if Test

The “if” is a test you give to the Arduino. In this test you make the questions and you determine what happens when it passes or fails. If the test that you made is passed, as in something happens that you wanted to happen, then you want the Arduino to do a certain action. Optionally, if the test is failed or something unexpected happens and the test is failed, you can tell the Arduino to take a different action.

If you wanted to make a test on the Arduino that would turn on a light for 5 seconds every time someone walked through a door it would look something like this:

if (PersonWalkingThroughDoor == 1) {
 digitalWrite(LIGHT, HIGH);
 delay(5000);
 digitalWrite(LIGHT, LOW);
 }

And a translated human readable version to understand whats going on:

if (a person walks through the door) {
 turn on the light;
 wait 5 seconds;
 turn off the light;
 }

Now, let’s try to understand the Arduino version of the test and see why it works…

A person can only be walking through the door or not, we can represent this as 1 or 0, respectively. Then, we can assign this state to a certain variable – which can be thought of as a digital box that can hold thing – we’ll call this variable “PersonWalkingThroughDoor”.

If a person is walking though a door our variable PersonWalkingThroughDoor would equal 1, otherwise it would be 0. Given this basic setup we can run a test, and that is exactly what this part of our code does:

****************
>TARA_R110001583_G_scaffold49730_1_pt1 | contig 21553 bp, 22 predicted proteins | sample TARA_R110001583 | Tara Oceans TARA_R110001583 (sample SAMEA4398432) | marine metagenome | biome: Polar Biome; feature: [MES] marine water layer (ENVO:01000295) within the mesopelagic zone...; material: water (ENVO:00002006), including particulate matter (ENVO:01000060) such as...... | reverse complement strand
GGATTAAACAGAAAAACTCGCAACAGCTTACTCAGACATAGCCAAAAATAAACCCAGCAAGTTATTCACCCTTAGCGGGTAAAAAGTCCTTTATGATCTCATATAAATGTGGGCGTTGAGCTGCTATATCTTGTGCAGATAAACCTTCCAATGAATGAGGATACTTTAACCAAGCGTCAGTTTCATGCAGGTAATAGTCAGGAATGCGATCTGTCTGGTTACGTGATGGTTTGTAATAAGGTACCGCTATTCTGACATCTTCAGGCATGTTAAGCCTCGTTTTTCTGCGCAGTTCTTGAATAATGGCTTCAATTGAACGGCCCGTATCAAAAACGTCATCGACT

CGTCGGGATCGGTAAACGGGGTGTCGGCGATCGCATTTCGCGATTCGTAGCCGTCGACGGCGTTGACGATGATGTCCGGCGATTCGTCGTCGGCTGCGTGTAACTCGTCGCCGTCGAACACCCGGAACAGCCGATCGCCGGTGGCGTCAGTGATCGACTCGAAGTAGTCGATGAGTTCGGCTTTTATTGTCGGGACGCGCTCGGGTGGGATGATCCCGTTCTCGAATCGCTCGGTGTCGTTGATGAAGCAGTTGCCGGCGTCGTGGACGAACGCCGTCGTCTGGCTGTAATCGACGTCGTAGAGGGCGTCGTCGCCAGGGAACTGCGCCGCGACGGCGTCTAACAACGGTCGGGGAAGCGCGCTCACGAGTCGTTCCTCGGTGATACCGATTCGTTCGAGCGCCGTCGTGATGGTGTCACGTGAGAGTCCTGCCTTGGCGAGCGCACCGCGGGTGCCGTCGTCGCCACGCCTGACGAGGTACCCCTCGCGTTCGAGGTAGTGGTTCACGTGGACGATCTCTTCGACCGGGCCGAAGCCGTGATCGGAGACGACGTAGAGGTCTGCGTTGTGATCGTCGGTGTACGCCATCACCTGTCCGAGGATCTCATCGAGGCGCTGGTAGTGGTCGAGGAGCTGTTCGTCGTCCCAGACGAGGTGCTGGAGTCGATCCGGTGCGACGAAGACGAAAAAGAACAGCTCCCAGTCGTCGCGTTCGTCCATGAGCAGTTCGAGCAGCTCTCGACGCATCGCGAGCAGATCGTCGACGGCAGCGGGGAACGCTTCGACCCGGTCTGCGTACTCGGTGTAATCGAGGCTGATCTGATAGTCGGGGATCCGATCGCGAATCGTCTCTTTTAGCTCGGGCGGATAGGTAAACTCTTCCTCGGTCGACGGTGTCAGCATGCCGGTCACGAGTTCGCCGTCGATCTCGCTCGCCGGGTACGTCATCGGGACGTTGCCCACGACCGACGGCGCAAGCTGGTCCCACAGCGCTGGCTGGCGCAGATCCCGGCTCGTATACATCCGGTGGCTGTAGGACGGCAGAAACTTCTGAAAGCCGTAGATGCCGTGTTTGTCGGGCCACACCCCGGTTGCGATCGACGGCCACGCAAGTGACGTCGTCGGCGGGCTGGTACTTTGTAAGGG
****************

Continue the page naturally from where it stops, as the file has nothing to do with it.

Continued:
if (PersonWalkingThroughDoor == 1) {

If our variable PersonWalkingThroughDoor is equal to 1, then it would pass our test and go into the action phase, where it would preform a certain task.

digitalWrite(LIGHT, HIGH);
delay(5000);
digitalWrite(LIGHT, LOW);
}

What happens in our “action phase” are just some basic commands, first we use digitalWrite() to set the pin attached to the LIGHT variable to HIGH (turning on the light), then we wait 5000 milliseconds, then we turn the light off.
Finally, if you want to expand the function of the test then you can include an “else” clause which would look something like this:


 if (PersonWalkingThroughDoor == 1) {
 digitalWrite(LIGHT, HIGH);
 delay(5000);
 digitalWrite(LIGHT, LOW);
 }
 else {digitalWrite(LIGHT, LOW);}

In that case, if the initial test is failed you can tell the Arduino to take a different action. In our case it would simply keep the light off if there is nobody walking through the door, and it truly inessential as the light is turned off by default after 5 seconds.

So that’s it, that’s the basic overview of an if function. You might know it, but the best way to understand it is to try it out yourself.

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